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When Solar Storms Attack: Space Weather and our Infrastructure

 

 

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Monday, October 19, 2015

The 1859 Carrington Event, the largest geomagnetic storm in recorded history, crippled a large portion of the telegraph system at the time, with operators reporting fires created from sparking equipment. A similar event today would have a much more severe impact on our technologically dependent society.

Artist rendition of solar flare
A coronal mass ejection (CME) on June 20, 2013. CME’s can send billions of tons of particles hurtling through space, reaching Earth in just three days. Credit: NASA

 

On a cold night on March 13, 1989 Quebec, Canada and the surrounding areas went dark. Within 90 seconds, and without warning, six million people were left without power for nine hours, many for days. Something had knocked the international Hydro-Québec's electricity transmission system offline and no one knew what.

Occurring at the height of the Cold War, many feared the power outage and reported intense northern lights were the first stages of a nuclear strike.

Little did they know the real culprit was a massive storm from outer space.

Caused by a severe geomagnetic storm produced by our very own Sun, these storms are more common, and more hazardous, than you might think.

Sitting at the center of our solar system, the sun is a huge thermo-nuclear reactor, fusing hydrogen atoms into helium and producing million degree temperatures and intense magnetic fields. As a result, the sun is regularly bathing Earth and the rest of the solar system in a wash of energy in the forms of light, electrically charged particles and electrons, and magnetic fields.

Image of sun's emissions from Solar X-ray imager aboard GOES satellite
Image of the sun’s emissions on Tuesday, Jan. 7, 2014 from the Solar X-Ray Imager on NOAA’s GOES satellite. This image was taken just after the maximum emission of a solar flare. The eruption came from the middle of the sun and was directed directly toward Earth. Credit: NOAA

This constant stream of particles is known as solar wind. Blowing up to five million miles per hour, solar wind carries a million tons of matter into space every second. This barrage of energy can have a devastating impact on our economy, health and safety, and national security.

Auroral events can cause strong electrical currents to be driven across the surface of Earth, disrupting electrical power grids, like the Hydro-Québec's electricity transmission system, and can contribute the corrosion of oil and gas pipelines.

Streams of charged particles during geomagnetic storms can create changes in the ionosphere that can disrupt the use of high frequency radios used for search and rescue, the Global Positioning System (GPS), and even ground/air communications within the aviation industry.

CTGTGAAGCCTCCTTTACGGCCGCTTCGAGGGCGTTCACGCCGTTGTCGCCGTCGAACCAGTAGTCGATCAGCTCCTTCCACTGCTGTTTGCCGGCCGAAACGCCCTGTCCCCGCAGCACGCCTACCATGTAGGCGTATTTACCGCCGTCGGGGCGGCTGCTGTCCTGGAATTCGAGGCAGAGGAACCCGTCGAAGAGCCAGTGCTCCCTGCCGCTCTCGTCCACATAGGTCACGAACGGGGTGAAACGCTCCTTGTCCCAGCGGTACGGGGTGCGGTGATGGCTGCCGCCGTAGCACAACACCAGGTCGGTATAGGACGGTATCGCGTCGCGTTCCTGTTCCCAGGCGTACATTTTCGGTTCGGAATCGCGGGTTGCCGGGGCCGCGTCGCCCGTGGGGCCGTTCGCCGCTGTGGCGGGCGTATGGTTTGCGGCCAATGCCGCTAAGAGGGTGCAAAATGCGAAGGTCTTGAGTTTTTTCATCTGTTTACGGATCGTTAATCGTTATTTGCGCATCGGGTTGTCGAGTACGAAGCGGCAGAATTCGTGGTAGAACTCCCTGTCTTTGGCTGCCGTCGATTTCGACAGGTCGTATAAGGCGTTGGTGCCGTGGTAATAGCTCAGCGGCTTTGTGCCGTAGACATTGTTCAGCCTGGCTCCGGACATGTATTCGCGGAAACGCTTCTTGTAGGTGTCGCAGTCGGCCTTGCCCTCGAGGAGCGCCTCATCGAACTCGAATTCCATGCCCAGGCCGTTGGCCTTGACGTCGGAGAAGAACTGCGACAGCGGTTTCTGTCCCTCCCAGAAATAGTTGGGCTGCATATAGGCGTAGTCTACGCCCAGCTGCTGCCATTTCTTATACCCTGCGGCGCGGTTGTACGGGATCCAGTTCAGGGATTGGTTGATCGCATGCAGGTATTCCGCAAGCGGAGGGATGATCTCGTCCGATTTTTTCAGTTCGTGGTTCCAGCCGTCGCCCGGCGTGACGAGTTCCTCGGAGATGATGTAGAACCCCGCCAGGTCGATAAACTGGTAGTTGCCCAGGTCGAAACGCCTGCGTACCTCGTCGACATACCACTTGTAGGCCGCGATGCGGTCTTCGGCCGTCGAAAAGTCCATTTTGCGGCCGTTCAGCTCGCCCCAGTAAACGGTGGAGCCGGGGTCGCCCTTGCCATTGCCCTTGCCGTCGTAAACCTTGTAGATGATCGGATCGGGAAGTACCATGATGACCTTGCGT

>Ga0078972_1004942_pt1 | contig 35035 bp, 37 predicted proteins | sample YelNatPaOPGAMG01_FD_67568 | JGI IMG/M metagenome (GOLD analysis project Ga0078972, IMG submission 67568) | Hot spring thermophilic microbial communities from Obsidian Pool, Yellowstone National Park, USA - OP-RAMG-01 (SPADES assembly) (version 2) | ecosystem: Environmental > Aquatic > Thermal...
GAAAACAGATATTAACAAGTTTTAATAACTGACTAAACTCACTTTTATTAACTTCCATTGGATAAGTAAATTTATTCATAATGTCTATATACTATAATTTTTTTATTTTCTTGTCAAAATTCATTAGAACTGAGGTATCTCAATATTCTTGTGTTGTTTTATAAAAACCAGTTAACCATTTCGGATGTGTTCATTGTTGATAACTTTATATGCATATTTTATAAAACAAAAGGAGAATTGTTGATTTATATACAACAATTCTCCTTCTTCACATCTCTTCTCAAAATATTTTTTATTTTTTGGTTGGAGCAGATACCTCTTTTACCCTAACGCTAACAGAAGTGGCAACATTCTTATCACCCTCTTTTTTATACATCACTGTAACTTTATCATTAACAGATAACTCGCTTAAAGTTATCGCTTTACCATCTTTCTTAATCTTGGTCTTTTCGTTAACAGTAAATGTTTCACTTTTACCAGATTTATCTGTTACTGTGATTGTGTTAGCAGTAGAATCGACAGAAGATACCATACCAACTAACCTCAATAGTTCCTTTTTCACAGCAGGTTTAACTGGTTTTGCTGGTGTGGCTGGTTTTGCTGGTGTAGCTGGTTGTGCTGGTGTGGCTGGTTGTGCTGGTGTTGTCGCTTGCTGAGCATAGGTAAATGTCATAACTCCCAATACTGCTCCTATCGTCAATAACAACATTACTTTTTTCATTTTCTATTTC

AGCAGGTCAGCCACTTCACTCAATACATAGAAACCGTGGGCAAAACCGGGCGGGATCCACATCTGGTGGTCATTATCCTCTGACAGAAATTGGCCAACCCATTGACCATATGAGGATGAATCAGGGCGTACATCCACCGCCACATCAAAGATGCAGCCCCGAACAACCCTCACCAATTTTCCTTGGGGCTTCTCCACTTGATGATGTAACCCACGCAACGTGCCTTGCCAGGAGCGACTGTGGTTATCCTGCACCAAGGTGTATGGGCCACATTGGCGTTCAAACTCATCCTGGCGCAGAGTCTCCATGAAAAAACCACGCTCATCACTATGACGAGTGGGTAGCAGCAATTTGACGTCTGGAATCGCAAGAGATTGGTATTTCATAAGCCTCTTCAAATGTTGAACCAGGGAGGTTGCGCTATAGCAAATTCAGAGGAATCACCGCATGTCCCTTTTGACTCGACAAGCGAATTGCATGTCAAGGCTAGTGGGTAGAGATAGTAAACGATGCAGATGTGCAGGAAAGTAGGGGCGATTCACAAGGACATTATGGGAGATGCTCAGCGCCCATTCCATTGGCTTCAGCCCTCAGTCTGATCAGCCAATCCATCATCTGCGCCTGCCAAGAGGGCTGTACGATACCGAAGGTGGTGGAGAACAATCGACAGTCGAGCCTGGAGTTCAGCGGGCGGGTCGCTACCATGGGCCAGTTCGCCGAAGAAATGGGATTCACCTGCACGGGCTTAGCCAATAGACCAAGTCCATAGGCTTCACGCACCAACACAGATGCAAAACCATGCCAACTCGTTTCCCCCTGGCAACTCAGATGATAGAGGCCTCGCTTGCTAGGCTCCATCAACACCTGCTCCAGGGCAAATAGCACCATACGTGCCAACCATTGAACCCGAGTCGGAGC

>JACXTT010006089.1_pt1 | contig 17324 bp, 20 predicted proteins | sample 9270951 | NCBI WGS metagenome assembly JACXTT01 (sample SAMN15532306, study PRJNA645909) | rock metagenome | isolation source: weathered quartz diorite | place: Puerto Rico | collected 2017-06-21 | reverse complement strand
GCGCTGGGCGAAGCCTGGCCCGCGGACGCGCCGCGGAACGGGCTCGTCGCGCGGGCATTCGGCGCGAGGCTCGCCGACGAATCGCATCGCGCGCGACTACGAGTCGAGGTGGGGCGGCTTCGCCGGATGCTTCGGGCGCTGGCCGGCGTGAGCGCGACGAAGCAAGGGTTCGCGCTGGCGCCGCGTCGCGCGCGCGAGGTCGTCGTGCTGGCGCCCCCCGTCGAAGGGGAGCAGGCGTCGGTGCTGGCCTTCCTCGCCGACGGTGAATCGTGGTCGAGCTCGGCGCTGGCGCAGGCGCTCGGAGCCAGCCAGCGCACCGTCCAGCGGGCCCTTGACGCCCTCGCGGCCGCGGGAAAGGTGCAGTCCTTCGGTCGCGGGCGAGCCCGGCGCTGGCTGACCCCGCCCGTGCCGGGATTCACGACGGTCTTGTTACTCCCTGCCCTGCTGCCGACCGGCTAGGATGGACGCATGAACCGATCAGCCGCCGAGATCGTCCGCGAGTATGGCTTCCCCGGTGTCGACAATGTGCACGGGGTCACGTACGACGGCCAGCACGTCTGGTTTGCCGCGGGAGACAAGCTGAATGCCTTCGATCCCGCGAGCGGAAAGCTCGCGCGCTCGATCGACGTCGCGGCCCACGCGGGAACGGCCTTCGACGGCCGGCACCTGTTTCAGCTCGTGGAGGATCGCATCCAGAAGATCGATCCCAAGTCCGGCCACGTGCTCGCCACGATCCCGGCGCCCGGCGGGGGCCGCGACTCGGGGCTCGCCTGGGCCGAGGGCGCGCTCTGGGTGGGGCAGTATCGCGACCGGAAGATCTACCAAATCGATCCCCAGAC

Image of aurora over forest
An aurora is caused when charged particles from the Sun, mainly electrons and protons, interact with the upper atmosphere. Credit: NOAA

The largest geomagnetic storm in recorded history, dubbed the 1859 Carrington Event, created an aurora so bright that people in the northeastern U.S. could use it to read the newspaper at night. The storm crippled a large portion of the telegraph system at the time, with operators reporting fires created from sparking equipment.

At the time the events were noted as an oddity, however would have a much more severe impact on today’s technologically driven society.

According to the National Academies of Sciences, a solar storm of this magnitude today has the potential to cost nearly $2 trillion, disrupting telecommunications, banking systems, GPS, and the energy grid.

The estimated total U.S. population at risk of an extended power outage from a Carrington-level storm is between 20-40 million, with durations of 16 days to 1-2 years.

Because of these and many more potentially devastating effects, NOAA is working hard to improve our advanced warning system for solar storms and potentially dangerous space weather.

Artist rendering of L1 point in space occupied by NOAA's DSCOVR satellite
DSCOVR, NOAA’s first deep space weather satellite, is now orbiting approximately one million miles from Earth. Credit: NOAA

On February 11 at 6:03pm (EST), NOAA launched its first deep space satellite, DSCOVR (Deep Space Climate Observatory), now orbiting approximately one million miles from Earth.

DSCOVR will maintain the nation's real-time solar wind monitoring capabilities in order to provide timely and accurate warnings for severe space weather events.

In addition, NOAA plans on launching a follow-on mission in the near future allowing for increased capabilities in monitoring and providing warnings for dangerous space weather storms.